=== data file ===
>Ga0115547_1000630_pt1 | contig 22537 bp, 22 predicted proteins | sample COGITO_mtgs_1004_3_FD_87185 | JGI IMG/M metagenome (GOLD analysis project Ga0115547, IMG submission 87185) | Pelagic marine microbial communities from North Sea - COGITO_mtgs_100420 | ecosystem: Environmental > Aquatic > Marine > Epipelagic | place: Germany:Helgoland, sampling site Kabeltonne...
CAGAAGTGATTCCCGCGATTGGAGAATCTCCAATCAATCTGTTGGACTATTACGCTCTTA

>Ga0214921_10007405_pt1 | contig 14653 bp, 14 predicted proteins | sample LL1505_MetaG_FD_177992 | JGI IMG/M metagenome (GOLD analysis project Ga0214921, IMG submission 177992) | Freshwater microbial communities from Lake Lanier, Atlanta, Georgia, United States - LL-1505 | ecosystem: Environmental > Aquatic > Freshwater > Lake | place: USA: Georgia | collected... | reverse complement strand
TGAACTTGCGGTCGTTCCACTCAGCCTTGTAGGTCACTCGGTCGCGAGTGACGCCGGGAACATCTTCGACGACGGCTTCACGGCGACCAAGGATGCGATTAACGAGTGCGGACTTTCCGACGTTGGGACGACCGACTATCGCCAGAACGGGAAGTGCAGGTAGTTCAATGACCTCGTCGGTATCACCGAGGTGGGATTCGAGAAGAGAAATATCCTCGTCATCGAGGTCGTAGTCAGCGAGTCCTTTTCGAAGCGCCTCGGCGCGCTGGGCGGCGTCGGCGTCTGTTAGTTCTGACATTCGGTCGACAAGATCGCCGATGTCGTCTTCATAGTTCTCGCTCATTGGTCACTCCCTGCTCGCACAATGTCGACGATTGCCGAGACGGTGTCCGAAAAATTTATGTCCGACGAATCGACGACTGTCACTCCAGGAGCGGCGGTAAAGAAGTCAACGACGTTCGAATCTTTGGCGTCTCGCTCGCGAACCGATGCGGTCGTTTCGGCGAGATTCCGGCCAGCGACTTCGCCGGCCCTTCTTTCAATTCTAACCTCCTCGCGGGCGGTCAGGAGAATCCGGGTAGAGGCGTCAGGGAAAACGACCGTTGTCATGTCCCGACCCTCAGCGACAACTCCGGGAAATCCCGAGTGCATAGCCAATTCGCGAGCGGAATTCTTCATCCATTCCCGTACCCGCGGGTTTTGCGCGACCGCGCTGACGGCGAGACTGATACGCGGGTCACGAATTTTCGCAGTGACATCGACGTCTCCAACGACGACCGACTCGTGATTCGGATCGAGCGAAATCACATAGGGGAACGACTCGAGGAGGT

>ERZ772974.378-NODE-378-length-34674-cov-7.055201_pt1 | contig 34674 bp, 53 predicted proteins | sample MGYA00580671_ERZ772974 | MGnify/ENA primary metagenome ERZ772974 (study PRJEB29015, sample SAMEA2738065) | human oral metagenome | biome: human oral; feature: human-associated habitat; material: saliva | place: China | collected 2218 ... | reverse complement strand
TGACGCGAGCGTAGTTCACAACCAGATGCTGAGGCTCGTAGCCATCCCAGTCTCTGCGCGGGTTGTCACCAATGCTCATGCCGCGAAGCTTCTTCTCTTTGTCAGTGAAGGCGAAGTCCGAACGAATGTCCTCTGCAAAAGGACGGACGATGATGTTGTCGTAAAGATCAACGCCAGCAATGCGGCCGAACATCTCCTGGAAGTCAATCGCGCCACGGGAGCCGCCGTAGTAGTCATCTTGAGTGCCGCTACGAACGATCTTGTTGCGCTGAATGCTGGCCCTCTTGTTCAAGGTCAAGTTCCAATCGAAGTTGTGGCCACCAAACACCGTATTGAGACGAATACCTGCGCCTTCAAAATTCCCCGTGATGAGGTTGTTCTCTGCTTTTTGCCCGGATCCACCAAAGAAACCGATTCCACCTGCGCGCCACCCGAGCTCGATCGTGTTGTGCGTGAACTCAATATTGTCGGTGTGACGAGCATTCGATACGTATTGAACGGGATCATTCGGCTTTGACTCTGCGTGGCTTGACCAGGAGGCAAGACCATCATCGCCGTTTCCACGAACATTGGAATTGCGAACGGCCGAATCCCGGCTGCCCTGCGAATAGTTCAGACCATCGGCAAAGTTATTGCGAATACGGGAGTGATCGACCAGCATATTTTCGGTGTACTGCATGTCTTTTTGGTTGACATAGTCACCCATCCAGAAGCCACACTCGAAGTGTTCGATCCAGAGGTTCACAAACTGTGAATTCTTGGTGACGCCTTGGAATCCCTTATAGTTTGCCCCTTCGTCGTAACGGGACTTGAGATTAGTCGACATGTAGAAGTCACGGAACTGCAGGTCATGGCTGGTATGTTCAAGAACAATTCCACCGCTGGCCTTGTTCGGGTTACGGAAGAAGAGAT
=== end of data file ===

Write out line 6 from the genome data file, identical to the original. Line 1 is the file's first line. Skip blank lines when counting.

TGACGCGAGCGTAGTTCACAACCAGATGCTGAGGCTCGTAGCCATCCCAGTCTCTGCGCGGGTTGTCACCAATGCTCATGCCGCGAAGCTTCTTCTCTTTGTCAGTGAAGGCGAAGTCCGAACGAATGTCCTCTGCAAAAGGACGGACGATGATGTTGTCGTAAAGATCAACGCCAGCAATGCGGCCGAACATCTCCTGGAAGTCAATCGCGCCACGGGAGCCGCCGTAGTAGTCATCTTGAGTGCCGCTACGAACGATCTTGTTGCGCTGAATGCTGGCCCTCTTGTTCAAGGTCAAGTTCCAATCGAAGTTGTGGCCACCAAACACCGTATTGAGACGAATACCTGCGCCTTCAAAATTCCCCGTGATGAGGTTGTTCTCTGCTTTTTGCCCGGATCCACCAAAGAAACCGATTCCACCTGCGCGCCACCCGAGCTCGATCGTGTTGTGCGTGAACTCAATATTGTCGGTGTGACGAGCATTCGATACGTATTGAACGGGATCATTCGGCTTTGACTCTGCGTGGCTTGACCAGGAGGCAAGACCATCATCGCCGTTTCCACGAACATTGGAATTGCGAACGGCCGAATCCCGGCTGCCCTGCGAATAGTTCAGACCATCGGCAAAGTTATTGCGAATACGGGAGTGATCGACCAGCATATTTTCGGTGTACTGCATGTCTTTTTGGTTGACATAGTCACCCATCCAGAAGCCACACTCGAAGTGTTCGATCCAGAGGTTCACAAACTGTGAATTCTTGGTGACGCCTTGGAATCCCTTATAGTTTGCCCCTTCGTCGTAACGGGACTTGAGATTAGTCGACATGTAGAAGTCACGGAACTGCAGGTCATGGCTGGTATGTTCAAGAACAATTCCACCGCTGGCCTTGTTCGGGTTACGGAAGAAGAGAT